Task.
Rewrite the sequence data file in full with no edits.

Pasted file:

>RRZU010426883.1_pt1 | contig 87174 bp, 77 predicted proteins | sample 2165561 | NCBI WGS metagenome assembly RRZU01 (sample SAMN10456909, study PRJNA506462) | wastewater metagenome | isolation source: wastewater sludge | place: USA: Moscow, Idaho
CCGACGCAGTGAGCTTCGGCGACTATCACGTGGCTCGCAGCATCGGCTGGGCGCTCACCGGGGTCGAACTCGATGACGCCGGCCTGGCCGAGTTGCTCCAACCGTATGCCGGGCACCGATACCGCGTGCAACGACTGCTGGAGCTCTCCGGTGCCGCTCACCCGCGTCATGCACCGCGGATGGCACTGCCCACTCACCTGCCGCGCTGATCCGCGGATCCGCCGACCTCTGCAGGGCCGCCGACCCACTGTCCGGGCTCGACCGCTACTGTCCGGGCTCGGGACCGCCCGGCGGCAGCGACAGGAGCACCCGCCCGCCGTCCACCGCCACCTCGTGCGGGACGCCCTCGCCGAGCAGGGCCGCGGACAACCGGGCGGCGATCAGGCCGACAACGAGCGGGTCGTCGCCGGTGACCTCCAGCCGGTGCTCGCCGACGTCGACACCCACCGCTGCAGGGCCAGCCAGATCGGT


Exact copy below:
>RRZU010426883.1_pt1 | contig 87174 bp, 77 predicted proteins | sample 2165561 | NCBI WGS metagenome assembly RRZU01 (sample SAMN10456909, study PRJNA506462) | wastewater metagenome | isolation source: wastewater sludge | place: USA: Moscow, Idaho
CCGACGCAGTGAGCTTCGGCGACTATCACGTGGCTCGCAGCATCGGCTGGGCGCTCACCGGGGTCGAACTCGATGACGCCGGCCTGGCCGAGTTGCTCCAACCGTATGCCGGGCACCGATACCGCGTGCAACGACTGCTGGAGCTCTCCGGTGCCGCTCACCCGCGTCATGCACCGCGGATGGCACTGCCCACTCACCTGCCGCGCTGATCCGCGGATCCGCCGACCTCTGCAGGGCCGCCGACCCACTGTCCGGGCTCGACCGCTACTGTCCGGGCTCGGGACCGCCCGGCGGCAGCGACAGGAGCACCCGCCCGCCGTCCACCGCCACCTCGTGCGGGACGCCCTCGCCGAGCAGGGCCGCGGACAACCGGGCGGCGATCAGGCCGACAACGAGCGGGTCGTCGCCGGTGACCTCCAGCCGGTGCTCGCCGACGTCGACACCCACCGCTGCAGGGCCAGCCAGATCGGT